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Railways

Volume 656: debated on Wednesday 28 March 1962

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Electric Railway, Tyneside

41.

asked the Minister of Transport what plans he has to meet the increased traffic congestion, on roads for which he is responsible in the Newcastle-upon-Tyne area, which will result from the proposed discontinuance of the North and South Tyneside electric train service.

43.

asked the Minister of Transport if he will refer to the appropriate Transport Users' Consultative Committee the proposal by the British Transport Commission that the electrified lines from Newcastle to the coast should be closed.

I would refer the right hon. and hon. Members to the reply I gave on 21st March to my hon. Friends the Members for Tynemouth (Dame Irene Ward) and Newcastle-upon-Tyne East (Mr. Montgomery).

Is my right hon. Friend aware that that Answer did not allay the fears of people on Tyneside? Could he please confirm whether the correct procedure here is that the British Transport Commission makes proposals and the Transport Users' Consultative Committee makes recommendations on them to the Minister? May we have an assurance that my right hon. Friend has the last word?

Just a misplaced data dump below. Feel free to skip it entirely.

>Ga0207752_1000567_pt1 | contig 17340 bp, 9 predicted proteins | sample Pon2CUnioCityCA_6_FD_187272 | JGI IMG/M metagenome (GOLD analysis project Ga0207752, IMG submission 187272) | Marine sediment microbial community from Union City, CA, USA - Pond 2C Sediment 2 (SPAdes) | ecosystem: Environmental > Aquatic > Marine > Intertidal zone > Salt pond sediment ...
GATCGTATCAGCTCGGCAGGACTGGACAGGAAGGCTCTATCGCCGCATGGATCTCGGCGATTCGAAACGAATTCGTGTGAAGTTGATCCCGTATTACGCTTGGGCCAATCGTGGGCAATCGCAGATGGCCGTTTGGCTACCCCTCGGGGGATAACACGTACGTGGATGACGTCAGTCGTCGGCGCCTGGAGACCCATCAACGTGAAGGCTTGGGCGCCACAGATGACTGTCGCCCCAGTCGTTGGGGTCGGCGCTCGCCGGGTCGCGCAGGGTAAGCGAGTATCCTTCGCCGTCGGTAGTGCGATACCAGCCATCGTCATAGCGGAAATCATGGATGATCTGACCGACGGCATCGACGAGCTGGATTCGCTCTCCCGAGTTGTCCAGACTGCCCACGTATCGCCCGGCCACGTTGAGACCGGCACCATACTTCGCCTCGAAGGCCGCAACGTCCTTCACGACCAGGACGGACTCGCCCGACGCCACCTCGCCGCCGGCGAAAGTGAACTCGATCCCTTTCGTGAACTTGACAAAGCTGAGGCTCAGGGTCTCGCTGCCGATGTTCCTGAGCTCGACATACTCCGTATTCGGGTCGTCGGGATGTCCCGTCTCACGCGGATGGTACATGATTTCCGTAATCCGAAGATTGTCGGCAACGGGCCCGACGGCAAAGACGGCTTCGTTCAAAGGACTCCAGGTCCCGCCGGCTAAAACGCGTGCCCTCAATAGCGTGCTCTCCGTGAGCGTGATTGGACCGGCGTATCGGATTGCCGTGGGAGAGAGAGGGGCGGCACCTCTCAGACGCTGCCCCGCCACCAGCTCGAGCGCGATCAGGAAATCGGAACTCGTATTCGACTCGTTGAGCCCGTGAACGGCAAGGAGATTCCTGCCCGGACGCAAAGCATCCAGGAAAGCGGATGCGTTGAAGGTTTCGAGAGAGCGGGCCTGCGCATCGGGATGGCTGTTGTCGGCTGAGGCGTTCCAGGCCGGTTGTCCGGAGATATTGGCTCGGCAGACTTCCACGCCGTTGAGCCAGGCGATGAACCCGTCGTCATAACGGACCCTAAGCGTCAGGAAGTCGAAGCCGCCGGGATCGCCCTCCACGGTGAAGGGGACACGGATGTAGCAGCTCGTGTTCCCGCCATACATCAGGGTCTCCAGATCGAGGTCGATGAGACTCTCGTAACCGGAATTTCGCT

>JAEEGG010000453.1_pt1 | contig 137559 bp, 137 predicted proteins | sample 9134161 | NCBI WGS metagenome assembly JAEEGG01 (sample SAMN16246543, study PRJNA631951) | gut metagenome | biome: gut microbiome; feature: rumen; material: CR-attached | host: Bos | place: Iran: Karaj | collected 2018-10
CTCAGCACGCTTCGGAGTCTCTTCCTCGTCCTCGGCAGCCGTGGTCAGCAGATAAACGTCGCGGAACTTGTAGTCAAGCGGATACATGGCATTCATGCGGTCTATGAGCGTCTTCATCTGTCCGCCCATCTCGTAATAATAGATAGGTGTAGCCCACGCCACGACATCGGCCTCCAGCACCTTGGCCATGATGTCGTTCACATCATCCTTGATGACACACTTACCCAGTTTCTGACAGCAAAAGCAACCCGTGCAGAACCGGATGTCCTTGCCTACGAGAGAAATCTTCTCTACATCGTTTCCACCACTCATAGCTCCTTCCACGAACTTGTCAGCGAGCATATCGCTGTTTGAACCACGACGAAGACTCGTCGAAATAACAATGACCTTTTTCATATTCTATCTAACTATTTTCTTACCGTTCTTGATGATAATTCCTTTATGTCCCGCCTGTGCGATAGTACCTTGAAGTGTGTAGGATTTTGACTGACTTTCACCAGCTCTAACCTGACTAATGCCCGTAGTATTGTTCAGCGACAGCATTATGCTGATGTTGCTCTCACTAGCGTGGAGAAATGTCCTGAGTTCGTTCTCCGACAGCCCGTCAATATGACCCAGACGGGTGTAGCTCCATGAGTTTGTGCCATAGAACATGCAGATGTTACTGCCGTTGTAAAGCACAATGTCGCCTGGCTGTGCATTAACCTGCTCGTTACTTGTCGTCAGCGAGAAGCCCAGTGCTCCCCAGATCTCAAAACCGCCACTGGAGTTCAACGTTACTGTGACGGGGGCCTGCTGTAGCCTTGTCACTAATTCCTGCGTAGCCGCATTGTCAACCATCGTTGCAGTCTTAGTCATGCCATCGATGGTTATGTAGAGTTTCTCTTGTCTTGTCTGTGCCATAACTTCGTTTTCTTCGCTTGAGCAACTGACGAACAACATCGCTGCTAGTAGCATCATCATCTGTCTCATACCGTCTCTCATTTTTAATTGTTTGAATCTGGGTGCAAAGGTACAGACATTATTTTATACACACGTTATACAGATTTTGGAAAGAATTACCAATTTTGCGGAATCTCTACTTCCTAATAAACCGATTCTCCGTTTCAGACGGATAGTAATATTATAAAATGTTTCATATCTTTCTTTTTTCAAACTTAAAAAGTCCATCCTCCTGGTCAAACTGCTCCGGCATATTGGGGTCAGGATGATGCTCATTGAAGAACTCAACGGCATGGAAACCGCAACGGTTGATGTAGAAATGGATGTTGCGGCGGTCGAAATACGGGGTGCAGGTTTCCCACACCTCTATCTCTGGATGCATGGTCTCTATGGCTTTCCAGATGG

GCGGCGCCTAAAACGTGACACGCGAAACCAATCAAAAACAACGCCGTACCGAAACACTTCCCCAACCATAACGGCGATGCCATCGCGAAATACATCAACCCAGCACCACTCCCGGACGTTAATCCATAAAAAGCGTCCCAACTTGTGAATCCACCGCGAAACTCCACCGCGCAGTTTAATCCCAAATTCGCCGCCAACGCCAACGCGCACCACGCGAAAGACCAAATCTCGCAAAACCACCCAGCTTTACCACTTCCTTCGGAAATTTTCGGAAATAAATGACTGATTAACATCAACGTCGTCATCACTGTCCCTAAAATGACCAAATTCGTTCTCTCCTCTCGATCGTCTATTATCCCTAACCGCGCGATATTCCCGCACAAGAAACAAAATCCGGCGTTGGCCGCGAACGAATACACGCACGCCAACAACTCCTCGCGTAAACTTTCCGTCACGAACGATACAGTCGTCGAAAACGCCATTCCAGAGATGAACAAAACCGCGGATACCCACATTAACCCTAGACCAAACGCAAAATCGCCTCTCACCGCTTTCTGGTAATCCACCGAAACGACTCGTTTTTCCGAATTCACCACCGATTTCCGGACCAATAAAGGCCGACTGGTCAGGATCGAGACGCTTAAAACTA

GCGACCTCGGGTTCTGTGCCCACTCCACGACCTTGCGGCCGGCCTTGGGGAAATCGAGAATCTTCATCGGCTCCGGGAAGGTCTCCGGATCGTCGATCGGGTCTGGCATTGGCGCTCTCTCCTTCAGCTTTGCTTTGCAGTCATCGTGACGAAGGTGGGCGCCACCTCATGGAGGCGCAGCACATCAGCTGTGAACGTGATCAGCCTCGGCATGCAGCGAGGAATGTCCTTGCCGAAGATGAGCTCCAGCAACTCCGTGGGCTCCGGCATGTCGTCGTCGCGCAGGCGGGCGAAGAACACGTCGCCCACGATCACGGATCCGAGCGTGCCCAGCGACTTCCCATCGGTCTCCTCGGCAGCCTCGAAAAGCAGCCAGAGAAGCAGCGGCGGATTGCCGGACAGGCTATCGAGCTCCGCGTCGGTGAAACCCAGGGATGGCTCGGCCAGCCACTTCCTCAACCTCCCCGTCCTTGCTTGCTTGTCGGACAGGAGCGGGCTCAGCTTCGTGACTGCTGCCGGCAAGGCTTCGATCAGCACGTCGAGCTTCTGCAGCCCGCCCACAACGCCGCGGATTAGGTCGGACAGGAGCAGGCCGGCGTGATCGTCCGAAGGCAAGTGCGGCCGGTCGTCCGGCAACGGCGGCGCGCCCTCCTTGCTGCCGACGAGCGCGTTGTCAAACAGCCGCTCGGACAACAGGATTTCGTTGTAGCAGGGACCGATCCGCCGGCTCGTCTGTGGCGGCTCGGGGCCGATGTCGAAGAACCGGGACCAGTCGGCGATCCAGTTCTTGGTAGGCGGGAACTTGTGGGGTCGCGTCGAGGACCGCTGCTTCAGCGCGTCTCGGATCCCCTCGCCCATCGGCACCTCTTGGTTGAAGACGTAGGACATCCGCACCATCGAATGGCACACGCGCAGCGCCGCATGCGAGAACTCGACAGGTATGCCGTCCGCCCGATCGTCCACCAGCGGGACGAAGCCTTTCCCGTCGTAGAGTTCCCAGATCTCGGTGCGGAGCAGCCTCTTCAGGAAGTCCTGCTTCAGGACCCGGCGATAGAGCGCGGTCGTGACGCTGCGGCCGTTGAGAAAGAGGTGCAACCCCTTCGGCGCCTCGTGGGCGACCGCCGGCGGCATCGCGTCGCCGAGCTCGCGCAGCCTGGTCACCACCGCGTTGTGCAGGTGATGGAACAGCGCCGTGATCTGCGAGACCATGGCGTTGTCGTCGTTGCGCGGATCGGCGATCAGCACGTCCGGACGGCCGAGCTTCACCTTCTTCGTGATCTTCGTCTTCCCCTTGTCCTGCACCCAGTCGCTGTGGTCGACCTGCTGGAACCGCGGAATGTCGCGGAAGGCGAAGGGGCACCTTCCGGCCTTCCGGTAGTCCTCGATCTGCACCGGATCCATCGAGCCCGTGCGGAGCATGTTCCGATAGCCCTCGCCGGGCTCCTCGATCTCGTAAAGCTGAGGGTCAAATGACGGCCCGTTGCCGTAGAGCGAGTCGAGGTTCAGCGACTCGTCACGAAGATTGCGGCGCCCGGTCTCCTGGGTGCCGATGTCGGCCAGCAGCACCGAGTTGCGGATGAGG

I can certainly give that assurance. The Commission submits its proposals to the appropriate Area Transport Users' Consultative Committee and the Central Committee considers these findings and makes recommendations where closures are concerned. The recommendations then go to the Minister who makes the final decision. I therefore can confirm what my hon. Friend has said.

Is it not time that the Government told Dr. Beeching to stop mucking about with these lines? Are we not concerned with the interest of the public, apart from modernisation and improvements and all the rest? Is this not an important consideration and will the Minister understand that if Dr. Beeching goes on in this fashion we will have to put down a Motion of censure on the gentleman?

The right hon. Gentleman, as the House well knows, considers that all transport should be a social service. I disagree with him entirely in that respect. What Dr. Beeching has to do, as I said the other day, is to try to get the right size and shape to the railway system and make it really workable.